Several watershed characteristics – or key ecological attributes (KEAs) as they are called ─ such as habitat complexity, riparian function, water quality, and floodplain connectivity are used to define healthy freshwater and estuarine habitats that are essential to supporting a viable coho population.
Complex stream habitat is particularly important for winter survival of juvenile coastal coho because it provides shelter from predators and high winter flows, which can prematurely flush juveniles downstream. It is also important during summer months when high water temperatures can threaten the fitness and survival of juvenile salmon. Similar conditions support coho survival and productivity during their stay in the estuaries. Habitat conditions that create sufficient complexity for juvenile rearing and overwintering include large wood, pools, connections to side channels and off-channel alcoves, beaver ponds, lakes and wetlands.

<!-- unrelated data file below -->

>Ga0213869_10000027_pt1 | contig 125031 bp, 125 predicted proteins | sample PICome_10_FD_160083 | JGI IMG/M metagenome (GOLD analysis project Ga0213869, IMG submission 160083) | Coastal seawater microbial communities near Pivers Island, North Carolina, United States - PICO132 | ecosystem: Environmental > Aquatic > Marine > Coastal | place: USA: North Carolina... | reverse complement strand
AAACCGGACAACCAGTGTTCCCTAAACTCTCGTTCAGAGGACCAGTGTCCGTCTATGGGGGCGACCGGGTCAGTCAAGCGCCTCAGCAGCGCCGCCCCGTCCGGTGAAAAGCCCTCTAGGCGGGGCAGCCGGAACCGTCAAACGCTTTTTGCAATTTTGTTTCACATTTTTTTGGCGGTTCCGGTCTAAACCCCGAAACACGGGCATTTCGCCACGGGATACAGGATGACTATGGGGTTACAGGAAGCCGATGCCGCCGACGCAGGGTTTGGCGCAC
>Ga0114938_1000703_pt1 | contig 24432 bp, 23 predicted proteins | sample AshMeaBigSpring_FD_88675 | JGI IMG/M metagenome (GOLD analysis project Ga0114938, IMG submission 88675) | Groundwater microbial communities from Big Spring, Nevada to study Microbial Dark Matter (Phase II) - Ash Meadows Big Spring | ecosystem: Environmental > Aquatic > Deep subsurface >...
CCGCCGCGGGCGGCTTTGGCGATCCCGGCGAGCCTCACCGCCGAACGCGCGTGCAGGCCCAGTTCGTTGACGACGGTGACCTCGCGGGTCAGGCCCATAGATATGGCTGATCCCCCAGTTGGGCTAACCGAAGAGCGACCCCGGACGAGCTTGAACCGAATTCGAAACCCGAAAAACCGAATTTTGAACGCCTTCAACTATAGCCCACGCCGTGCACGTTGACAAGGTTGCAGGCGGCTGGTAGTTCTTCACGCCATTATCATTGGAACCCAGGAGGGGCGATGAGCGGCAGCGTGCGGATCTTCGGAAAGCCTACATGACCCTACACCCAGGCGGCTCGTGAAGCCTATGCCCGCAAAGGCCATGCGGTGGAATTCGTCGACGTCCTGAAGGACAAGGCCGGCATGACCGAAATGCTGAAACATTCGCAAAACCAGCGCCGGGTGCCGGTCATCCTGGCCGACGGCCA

These habitats (and the benefits they provide) are maintained through watershed processes that connect them to the surrounding landscape, especially riparian areas, hydrologically connected wetlands, and upland stands of timber that deliver pulses of large wood and gravel. Beavers are particularly important to coho in creating critical off-channel rearing habitats. In addition to creating high quality physical habitats, beaver colonies also drive essential watershed process that sort gravel, filter sediments, and maintain cold water and base flows in summer. Finally, the unimpeded movement of coho between stream reaches and off-channel habitats is essential.